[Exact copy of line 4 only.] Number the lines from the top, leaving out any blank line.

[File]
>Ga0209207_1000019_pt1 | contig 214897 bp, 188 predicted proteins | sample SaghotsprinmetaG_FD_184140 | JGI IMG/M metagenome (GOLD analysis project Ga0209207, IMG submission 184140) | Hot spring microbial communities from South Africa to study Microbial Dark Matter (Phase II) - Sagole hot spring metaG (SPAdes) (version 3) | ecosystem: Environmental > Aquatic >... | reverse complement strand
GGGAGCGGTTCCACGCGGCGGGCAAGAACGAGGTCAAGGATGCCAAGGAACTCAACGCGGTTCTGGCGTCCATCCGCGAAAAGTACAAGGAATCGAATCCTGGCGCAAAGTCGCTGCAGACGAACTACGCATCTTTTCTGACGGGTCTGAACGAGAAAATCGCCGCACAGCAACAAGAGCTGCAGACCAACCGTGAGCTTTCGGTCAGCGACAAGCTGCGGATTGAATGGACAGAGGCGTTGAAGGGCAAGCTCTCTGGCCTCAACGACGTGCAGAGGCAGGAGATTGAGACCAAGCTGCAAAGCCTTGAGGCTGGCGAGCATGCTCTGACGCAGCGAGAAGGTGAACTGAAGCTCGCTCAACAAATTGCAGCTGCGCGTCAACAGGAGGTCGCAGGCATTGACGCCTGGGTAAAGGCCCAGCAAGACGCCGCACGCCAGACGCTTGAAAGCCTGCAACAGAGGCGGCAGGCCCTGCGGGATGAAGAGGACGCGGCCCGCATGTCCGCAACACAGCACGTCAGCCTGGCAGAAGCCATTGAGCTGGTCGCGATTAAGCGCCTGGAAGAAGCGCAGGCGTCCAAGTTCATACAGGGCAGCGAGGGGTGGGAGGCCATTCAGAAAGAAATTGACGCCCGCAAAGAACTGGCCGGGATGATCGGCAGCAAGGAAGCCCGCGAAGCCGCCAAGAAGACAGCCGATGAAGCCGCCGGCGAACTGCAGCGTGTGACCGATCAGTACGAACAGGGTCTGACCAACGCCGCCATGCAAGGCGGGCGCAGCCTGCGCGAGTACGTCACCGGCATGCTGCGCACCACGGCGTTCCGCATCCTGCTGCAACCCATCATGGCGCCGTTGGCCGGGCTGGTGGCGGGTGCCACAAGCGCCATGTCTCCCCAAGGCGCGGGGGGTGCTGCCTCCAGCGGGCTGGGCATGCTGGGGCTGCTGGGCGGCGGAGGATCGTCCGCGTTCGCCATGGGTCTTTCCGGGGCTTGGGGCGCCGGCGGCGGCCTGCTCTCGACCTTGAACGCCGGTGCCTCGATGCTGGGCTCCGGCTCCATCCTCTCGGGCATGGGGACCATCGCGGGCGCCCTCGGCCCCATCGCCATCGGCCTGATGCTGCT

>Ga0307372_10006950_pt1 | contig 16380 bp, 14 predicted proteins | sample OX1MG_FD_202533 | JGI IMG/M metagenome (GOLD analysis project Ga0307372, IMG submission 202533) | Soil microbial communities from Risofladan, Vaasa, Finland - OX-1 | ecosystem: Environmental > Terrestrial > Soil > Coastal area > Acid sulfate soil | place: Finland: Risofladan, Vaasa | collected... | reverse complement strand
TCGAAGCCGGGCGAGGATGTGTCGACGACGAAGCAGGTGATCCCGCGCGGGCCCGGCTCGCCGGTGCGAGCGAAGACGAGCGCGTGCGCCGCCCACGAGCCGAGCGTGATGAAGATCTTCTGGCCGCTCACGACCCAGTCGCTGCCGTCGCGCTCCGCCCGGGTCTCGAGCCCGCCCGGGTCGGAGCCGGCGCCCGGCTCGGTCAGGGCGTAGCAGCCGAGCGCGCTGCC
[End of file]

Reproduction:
TCGAAGCCGGGCGAGGATGTGTCGACGACGAAGCAGGTGATCCCGCGCGGGCCCGGCTCGCCGGTGCGAGCGAAGACGAGCGCGTGCGCCGCCCACGAGCCGAGCGTGATGAAGATCTTCTGGCCGCTCACGACCCAGTCGCTGCCGTCGCGCTCCGCCCGGGTCTCGAGCCCGCCCGGGTCGGAGCCGGCGCCCGGCTCGGTCAGGGCGTAGCAGCCGAGCGCGCTGCC